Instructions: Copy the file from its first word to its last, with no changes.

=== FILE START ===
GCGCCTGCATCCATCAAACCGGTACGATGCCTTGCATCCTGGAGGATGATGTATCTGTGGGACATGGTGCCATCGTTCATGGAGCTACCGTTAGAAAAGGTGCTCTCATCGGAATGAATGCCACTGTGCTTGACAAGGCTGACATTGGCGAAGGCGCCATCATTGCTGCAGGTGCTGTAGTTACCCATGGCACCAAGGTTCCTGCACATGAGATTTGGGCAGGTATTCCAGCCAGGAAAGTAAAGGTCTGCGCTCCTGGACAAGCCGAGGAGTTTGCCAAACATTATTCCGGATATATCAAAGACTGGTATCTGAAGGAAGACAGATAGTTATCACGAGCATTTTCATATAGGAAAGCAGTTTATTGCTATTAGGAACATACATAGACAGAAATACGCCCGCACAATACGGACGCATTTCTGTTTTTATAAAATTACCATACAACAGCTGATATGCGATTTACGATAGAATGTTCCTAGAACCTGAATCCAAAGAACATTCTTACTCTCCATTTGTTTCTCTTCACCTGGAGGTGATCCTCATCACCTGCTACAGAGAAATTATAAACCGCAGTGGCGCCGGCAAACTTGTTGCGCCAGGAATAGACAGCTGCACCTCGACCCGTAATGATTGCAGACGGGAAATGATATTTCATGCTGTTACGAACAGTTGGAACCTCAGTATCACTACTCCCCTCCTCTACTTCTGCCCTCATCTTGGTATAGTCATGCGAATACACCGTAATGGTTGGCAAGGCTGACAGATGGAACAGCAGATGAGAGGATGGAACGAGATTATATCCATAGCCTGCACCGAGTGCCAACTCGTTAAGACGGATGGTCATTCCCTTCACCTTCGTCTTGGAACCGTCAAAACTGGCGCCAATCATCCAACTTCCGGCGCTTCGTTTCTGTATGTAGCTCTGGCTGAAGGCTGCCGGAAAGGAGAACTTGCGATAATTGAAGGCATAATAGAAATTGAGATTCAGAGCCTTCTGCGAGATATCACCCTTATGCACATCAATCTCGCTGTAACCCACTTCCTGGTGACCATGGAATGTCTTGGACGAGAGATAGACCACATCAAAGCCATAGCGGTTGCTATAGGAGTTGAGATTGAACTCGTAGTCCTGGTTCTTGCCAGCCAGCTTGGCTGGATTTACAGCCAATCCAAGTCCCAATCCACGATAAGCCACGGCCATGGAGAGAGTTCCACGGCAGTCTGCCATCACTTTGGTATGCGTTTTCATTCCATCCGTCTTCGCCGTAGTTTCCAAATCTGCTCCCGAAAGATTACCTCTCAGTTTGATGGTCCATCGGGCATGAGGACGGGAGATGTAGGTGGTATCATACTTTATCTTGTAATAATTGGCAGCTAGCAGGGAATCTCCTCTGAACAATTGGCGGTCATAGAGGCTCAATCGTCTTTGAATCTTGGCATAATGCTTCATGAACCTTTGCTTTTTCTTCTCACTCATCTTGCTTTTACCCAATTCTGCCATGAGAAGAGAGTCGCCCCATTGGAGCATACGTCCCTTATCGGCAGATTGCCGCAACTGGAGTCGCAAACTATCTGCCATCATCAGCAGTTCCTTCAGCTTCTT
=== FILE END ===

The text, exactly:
GCGCCTGCATCCATCAAACCGGTACGATGCCTTGCATCCTGGAGGATGATGTATCTGTGGGACATGGTGCCATCGTTCATGGAGCTACCGTTAGAAAAGGTGCTCTCATCGGAATGAATGCCACTGTGCTTGACAAGGCTGACATTGGCGAAGGCGCCATCATTGCTGCAGGTGCTGTAGTTACCCATGGCACCAAGGTTCCTGCACATGAGATTTGGGCAGGTATTCCAGCCAGGAAAGTAAAGGTCTGCGCTCCTGGACAAGCCGAGGAGTTTGCCAAACATTATTCCGGATATATCAAAGACTGGTATCTGAAGGAAGACAGATAGTTATCACGAGCATTTTCATATAGGAAAGCAGTTTATTGCTATTAGGAACATACATAGACAGAAATACGCCCGCACAATACGGACGCATTTCTGTTTTTATAAAATTACCATACAACAGCTGATATGCGATTTACGATAGAATGTTCCTAGAACCTGAATCCAAAGAACATTCTTACTCTCCATTTGTTTCTCTTCACCTGGAGGTGATCCTCATCACCTGCTACAGAGAAATTATAAACCGCAGTGGCGCCGGCAAACTTGTTGCGCCAGGAATAGACAGCTGCACCTCGACCCGTAATGATTGCAGACGGGAAATGATATTTCATGCTGTTACGAACAGTTGGAACCTCAGTATCACTACTCCCCTCCTCTACTTCTGCCCTCATCTTGGTATAGTCATGCGAATACACCGTAATGGTTGGCAAGGCTGACAGATGGAACAGCAGATGAGAGGATGGAACGAGATTATATCCATAGCCTGCACCGAGTGCCAACTCGTTAAGACGGATGGTCATTCCCTTCACCTTCGTCTTGGAACCGTCAAAACTGGCGCCAATCATCCAACTTCCGGCGCTTCGTTTCTGTATGTAGCTCTGGCTGAAGGCTGCCGGAAAGGAGAACTTGCGATAATTGAAGGCATAATAGAAATTGAGATTCAGAGCCTTCTGCGAGATATCACCCTTATGCACATCAATCTCGCTGTAACCCACTTCCTGGTGACCATGGAATGTCTTGGACGAGAGATAGACCACATCAAAGCCATAGCGGTTGCTATAGGAGTTGAGATTGAACTCGTAGTCCTGGTTCTTGCCAGCCAGCTTGGCTGGATTTACAGCCAATCCAAGTCCCAATCCACGATAAGCCACGGCCATGGAGAGAGTTCCACGGCAGTCTGCCATCACTTTGGTATGCGTTTTCATTCCATCCGTCTTCGCCGTAGTTTCCAAATCTGCTCCCGAAAGATTACCTCTCAGTTTGATGGTCCATCGGGCATGAGGACGGGAGATGTAGGTGGTATCATACTTTATCTTGTAATAATTGGCAGCTAGCAGGGAATCTCCTCTGAACAATTGGCGGTCATAGAGGCTCAATCGTCTTTGAATCTTGGCATAATGCTTCATGAACCTTTGCTTTTTCTTCTCACTCATCTTGCTTTTACCCAATTCTGCCATGAGAAGAGAGTCGCCCCATTGGAGCATACGTCCCTTATCGGCAGATTGCCGCAACTGGAGTCGCAAACTATCTGCCATCATCAGCAGTTCCTTCAGCTTCTT